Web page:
1. Winning Australia’s first Mr. Gay Word title is the best birthday gift that Jordan Paul Bruno could ever receive. He will be turning 26 come finals night. The economics and finance alumnus at the Curtin University in Perth is a celebrity chef and he wants to grow his LGBTI cooking school and release a range of cookbooks, with all proceeds going to LGBTI charities.
  2. Jaimie Deblieck of Belgium, at 19 years old, is the youngest participant. A high school student blessed with an angelic face, he survived an anti-gay assault while going home from a night out in his hometown of Roeselare last February. He considers his young age an advantage in the competition, as he can reach out to teenagers. He’s collaborated with government agencies in coming up with a pro-diversity charter, signed and supported by some of the biggest companies and brands in his country.
  3. Chile’s René Alfredo Rivera Lizana, 30, pursued his bachelor’s degree in physical education at the University of the Sea. A staunch advocate of homo-parental adoption, he dreams of becoming a good father in the future. He believes that “having gay parents is better than having no parents at all—that a child’s greatest need is not necessarily to have two parents, but to be cared for in a godly, nurturing way and to have godly role models.”
  4. Miguel Ángel Rodríguez Castro of Costa Rica is a 30-year-old administrative officer for a private company. He obtained his diploma in business administration at the National Technical University. His goal of fighting for his community became a reality after earning the right to represent his country in Mr. Gay World, and he aspires to “be a leader of union, progress and equality, where there is a place for everybody.”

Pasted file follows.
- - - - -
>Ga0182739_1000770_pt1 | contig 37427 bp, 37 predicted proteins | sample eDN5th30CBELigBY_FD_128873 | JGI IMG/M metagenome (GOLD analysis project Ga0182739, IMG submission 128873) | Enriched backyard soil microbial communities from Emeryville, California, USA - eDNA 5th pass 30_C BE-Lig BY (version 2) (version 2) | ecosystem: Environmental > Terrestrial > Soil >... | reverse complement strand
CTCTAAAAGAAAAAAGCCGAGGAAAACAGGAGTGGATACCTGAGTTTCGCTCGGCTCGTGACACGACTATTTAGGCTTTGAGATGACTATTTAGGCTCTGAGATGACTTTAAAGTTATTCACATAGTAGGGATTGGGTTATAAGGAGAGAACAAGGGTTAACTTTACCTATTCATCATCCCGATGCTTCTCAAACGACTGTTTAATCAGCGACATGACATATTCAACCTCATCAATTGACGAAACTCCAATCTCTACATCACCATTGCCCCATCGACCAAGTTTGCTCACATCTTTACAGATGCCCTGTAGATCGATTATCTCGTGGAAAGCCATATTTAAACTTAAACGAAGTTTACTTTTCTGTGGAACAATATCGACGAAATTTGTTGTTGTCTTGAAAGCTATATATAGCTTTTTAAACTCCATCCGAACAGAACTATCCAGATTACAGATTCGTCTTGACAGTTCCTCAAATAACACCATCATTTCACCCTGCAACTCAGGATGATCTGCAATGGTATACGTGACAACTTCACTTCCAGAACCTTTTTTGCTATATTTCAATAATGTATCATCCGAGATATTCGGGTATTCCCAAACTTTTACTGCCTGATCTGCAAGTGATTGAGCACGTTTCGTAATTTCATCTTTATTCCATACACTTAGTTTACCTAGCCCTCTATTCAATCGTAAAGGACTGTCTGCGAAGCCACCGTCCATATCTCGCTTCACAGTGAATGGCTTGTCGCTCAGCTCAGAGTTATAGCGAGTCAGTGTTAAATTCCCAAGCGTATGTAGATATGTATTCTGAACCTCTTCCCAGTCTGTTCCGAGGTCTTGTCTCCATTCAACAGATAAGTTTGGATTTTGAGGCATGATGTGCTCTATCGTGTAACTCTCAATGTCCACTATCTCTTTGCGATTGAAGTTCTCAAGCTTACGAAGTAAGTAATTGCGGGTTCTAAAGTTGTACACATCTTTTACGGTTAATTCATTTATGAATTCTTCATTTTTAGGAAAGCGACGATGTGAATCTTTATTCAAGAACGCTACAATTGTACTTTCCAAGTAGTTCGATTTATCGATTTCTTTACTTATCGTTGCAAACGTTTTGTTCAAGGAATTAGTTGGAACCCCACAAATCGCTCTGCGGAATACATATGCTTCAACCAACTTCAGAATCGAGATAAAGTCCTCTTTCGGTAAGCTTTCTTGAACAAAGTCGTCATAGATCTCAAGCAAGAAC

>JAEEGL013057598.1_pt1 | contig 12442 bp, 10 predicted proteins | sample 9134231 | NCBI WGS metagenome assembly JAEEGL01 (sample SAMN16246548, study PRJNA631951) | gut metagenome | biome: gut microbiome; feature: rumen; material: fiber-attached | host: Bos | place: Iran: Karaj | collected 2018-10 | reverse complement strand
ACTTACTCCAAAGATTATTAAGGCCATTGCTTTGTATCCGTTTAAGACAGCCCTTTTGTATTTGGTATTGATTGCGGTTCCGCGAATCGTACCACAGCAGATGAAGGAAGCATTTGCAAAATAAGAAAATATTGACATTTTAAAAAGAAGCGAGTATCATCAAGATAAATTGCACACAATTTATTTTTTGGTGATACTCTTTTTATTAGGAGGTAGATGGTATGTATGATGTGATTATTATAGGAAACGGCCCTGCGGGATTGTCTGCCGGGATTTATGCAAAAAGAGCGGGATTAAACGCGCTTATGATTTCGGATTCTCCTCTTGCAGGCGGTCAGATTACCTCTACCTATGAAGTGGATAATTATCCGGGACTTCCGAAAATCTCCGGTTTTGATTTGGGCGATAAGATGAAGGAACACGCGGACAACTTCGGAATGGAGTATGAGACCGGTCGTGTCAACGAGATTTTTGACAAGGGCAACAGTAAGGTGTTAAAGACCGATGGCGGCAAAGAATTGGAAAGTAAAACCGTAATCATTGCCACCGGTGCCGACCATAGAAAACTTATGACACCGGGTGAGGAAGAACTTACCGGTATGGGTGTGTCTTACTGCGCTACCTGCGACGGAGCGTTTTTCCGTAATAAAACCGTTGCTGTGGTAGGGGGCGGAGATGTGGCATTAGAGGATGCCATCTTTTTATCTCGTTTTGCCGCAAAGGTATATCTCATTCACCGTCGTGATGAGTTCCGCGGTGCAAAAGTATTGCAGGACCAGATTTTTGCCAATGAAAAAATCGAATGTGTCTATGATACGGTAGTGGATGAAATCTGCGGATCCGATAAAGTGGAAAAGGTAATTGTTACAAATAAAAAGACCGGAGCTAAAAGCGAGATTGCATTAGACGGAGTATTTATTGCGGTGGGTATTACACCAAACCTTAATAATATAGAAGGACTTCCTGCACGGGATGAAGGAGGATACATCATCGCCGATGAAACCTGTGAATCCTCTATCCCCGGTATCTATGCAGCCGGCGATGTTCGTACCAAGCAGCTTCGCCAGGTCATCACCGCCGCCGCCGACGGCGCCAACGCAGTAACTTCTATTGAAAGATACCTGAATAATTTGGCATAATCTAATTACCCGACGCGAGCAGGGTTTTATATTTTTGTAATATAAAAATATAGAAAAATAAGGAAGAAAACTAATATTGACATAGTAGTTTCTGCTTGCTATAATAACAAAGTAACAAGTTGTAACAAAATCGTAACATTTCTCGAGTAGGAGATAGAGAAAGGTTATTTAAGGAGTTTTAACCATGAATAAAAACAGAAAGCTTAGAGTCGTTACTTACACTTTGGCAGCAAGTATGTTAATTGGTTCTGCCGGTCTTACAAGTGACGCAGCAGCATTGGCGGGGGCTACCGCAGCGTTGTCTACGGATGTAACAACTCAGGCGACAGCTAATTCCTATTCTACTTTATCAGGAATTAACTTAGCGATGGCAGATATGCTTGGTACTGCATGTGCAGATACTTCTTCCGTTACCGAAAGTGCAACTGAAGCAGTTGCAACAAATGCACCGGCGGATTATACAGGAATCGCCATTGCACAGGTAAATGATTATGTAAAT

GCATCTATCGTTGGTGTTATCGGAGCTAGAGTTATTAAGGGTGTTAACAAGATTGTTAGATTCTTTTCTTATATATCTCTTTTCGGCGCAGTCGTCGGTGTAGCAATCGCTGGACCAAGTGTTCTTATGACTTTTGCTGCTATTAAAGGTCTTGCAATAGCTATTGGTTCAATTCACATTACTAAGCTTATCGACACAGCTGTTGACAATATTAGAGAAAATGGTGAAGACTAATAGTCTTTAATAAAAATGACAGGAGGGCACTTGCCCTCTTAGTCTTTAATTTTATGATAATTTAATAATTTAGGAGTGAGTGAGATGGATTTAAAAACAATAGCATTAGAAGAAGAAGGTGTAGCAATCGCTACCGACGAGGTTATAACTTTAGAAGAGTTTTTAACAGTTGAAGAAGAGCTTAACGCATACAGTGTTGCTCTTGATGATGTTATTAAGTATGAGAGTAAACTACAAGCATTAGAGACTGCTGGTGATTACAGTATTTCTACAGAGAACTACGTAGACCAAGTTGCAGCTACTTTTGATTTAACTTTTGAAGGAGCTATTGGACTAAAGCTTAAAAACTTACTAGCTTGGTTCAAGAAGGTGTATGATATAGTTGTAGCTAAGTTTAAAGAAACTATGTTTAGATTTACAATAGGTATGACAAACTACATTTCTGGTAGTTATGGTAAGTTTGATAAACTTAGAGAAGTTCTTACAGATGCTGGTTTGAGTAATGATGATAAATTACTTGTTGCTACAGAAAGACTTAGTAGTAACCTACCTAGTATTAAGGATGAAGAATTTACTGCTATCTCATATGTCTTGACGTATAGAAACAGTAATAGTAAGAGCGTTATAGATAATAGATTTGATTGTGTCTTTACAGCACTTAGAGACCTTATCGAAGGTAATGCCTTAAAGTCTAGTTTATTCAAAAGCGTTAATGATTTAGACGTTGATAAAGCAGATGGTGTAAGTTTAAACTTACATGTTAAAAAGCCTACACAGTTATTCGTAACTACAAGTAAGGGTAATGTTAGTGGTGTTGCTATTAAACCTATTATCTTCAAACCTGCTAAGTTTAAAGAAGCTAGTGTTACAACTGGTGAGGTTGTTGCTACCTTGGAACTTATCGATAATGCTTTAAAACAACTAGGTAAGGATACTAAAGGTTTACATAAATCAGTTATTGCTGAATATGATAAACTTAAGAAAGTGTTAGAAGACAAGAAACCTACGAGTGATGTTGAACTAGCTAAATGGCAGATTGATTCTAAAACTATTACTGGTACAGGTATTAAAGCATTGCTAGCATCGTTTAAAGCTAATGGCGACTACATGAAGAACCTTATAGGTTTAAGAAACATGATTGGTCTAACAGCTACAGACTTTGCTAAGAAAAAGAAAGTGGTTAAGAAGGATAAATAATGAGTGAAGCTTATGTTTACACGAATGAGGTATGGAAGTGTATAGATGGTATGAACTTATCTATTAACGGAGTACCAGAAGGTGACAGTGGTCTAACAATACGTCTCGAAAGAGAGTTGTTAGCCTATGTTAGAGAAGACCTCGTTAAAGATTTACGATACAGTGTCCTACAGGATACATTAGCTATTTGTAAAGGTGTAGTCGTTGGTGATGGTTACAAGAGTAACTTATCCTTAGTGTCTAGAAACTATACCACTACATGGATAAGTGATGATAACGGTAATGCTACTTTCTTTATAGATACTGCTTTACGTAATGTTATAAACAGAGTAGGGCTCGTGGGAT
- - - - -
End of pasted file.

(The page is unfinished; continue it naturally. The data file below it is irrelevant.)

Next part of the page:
5. India’s Samarpan Maiti, 30, works as a senior research fellow in the field of cancer drug discovery from a reputable institute in Kolkata. He is currently completing his PhD in biochemistry. He wants to help the underprivileged members of the LGBT community who are lagging behind, as well as the uneducated people who live in slums in urban areas. He is a rare combination of good looks and brains—an icon of social and sexual inclusiveness in a populous nation that is still struggling to legally accept homosexuality.
  6. Erick Jafeth López Pérez of Mexico spearheads a campaign, entitled “We Are The Same,” focused on “struggle for equality and equity of human rights.” At 39, he is the eldest Mr. Gay World candidate. He’s an industrial engineer, entrepreneur and professional model who believes, “There are no reasons and justifications that should prevent us from being who we are.”